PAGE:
-rw- Initpoolsize 0
-rw- Maxpoolcookieage -1
-rw- Maxpoolsize 4096
-rw- Poolmaxavailablesize 25
-rw- Poolmaxinactiveage 600000
-rw- Poolminavailablesize 5
-rw- Poolmonitorsleepinterval 600000
-rw- Poolrequesttimeout 30000
-rw- Pooltimetolive -1
-r-- ReadOnly false
-rw- Recyclethreshold 10
-r-- RestartNeeded false
-r-- SystemMBean false
-r-- eventProvider true
-r-- eventTypes java.lang.String[jmx.attribute.change]
-r-- objectName oracle.bc4j.mbean.config:name=AMPool,type=oracle.bc4j.mbean.config.AppModuleConfigType.AMPoolType,oracle.bc4j.mbean.config=oracle.demo.fmwdh.model.service.common.bc4j.xcfg,Application=FMWdh_application1,oracle.bc4j.mbean.config.AppModuleConfigType=DealHelpServiceDeployed
-rw- poolClassName oracle.jbo.common.ampool.ApplicationPoolImpl
Thanks to Brian Fry on the JDeveloper PM Team who did most of the work to put this sequence of steps together with me badgering him over his shoulder.
Additional thanks to James Bayer who pointed out that we can connect remotely to the server, allowing the same script to be run from a single point against many servers.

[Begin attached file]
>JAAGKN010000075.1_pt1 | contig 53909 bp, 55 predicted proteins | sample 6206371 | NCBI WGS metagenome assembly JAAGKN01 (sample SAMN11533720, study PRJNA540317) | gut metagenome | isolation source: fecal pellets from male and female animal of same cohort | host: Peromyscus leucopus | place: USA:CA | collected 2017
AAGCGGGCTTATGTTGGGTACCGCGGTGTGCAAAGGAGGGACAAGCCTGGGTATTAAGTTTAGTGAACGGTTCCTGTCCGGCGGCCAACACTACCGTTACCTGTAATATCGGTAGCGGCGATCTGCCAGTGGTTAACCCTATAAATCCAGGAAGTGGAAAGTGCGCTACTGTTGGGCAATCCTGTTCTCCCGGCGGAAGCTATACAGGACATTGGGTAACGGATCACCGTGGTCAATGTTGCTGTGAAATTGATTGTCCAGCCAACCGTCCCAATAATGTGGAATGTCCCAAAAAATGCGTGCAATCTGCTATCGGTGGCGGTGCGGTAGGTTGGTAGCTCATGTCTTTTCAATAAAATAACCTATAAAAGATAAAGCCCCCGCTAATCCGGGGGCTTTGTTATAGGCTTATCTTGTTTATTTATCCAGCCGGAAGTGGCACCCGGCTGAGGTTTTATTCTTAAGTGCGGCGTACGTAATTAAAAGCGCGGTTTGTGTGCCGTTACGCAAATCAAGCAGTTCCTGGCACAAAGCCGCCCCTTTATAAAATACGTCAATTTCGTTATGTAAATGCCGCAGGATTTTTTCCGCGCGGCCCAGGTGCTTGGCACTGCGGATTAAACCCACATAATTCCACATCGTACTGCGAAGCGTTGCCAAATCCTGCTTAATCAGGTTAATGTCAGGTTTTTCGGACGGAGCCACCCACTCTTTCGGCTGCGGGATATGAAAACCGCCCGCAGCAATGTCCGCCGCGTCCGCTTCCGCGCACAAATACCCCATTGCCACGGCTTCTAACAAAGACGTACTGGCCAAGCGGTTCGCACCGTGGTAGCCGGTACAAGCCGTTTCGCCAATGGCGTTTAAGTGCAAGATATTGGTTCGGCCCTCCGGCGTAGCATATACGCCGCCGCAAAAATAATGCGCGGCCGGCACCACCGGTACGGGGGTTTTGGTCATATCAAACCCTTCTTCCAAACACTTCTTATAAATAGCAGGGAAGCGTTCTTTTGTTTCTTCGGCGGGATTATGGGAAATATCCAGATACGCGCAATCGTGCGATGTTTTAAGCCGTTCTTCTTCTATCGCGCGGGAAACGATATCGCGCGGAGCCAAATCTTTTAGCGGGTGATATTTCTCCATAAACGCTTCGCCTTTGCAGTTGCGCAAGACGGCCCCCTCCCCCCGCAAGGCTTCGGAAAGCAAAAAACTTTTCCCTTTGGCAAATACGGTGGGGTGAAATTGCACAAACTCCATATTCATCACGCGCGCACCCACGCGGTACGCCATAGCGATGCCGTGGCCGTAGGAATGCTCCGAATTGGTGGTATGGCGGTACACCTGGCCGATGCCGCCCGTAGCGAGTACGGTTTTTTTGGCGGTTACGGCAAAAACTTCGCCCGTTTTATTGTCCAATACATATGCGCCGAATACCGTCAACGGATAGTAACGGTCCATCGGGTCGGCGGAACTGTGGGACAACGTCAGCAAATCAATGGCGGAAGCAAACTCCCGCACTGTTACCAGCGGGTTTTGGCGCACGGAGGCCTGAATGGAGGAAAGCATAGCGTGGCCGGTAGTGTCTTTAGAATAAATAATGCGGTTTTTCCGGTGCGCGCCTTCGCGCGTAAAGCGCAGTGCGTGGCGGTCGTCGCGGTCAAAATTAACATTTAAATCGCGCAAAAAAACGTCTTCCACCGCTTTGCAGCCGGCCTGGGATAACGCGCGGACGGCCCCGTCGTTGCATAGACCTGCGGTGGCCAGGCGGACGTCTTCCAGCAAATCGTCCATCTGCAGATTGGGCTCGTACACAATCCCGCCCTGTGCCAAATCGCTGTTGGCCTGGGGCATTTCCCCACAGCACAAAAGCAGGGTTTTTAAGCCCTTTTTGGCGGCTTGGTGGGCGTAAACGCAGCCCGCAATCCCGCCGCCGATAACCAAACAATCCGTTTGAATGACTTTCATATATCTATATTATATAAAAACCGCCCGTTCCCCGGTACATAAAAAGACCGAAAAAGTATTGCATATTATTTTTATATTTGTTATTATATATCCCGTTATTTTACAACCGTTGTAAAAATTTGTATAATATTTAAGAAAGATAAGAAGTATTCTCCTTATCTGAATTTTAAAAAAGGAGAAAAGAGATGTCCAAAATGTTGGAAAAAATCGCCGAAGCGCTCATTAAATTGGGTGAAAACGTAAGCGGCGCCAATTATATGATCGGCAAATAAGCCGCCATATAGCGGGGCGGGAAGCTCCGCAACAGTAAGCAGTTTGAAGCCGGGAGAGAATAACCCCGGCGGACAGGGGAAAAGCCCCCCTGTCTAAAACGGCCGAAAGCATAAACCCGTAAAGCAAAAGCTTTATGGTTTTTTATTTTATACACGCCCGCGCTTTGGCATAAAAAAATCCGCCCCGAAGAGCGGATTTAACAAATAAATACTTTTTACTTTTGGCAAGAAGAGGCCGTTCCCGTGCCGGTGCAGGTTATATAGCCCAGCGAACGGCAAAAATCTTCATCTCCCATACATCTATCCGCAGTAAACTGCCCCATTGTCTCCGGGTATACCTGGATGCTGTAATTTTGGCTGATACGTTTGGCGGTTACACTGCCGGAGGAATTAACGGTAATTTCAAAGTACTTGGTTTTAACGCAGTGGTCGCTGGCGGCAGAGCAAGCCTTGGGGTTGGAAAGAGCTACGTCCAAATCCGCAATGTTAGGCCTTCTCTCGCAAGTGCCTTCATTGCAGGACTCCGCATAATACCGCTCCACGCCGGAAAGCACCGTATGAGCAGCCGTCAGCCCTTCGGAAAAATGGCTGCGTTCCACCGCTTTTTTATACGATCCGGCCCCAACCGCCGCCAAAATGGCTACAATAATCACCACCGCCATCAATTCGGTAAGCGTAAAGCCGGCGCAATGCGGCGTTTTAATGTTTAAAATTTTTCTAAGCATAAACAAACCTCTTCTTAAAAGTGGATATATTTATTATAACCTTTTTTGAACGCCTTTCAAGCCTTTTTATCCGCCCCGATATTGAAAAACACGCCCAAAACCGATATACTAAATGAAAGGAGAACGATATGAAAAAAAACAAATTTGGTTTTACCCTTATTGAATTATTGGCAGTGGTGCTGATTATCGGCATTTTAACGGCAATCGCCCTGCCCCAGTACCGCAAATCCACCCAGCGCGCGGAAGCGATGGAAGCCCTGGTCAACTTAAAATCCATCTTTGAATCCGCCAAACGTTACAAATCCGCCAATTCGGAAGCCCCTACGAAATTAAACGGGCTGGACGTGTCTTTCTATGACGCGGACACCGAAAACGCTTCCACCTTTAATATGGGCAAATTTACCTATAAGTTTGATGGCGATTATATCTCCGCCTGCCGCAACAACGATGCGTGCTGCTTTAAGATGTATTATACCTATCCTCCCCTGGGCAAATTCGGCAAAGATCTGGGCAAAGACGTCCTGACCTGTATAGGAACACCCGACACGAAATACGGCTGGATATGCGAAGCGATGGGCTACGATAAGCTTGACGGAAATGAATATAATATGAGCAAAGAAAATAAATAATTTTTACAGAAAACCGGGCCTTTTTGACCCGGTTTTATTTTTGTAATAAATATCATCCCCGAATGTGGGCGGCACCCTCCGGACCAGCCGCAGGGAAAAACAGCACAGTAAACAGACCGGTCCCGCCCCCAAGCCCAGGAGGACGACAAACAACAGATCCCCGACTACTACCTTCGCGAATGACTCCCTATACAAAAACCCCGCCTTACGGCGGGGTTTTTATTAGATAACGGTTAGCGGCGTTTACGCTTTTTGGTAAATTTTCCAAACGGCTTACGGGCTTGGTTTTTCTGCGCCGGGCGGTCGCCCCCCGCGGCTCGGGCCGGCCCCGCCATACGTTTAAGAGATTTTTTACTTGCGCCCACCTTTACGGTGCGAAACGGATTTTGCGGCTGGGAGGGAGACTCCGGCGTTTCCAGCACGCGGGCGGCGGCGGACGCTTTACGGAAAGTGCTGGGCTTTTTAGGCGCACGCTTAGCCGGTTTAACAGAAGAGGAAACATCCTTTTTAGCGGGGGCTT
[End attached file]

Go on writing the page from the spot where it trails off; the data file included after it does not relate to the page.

Saturday May 08, 2010

Script For Detecting Availability of XMLHttp in Internet Explorer

Having the XMLHttpRequest API available is key to any ADF Faces Rich Client application. Unfortunately, it is possible for users to switch off this option in Internet Explorer as a Security setting. Without XMLHttpRequest available, your ADF Faces application will simply not work correctly, but rather than giving the user a bad user experience wouldn't it be nicer to tell them that they need to make some changes in order to use the application? 
Thanks to Blake Sullivan in the ADF Faces team we now have a little script that can do just this.
The script is available from the sample code page here, just look for the browserCheck.js sample - This is what you'll need to add to your project.
The best way to use this script is to make changes to whatever template you are using for the entry points to your application. If you're not currently using template then you'll have to make the same change in each of your JSPX pages.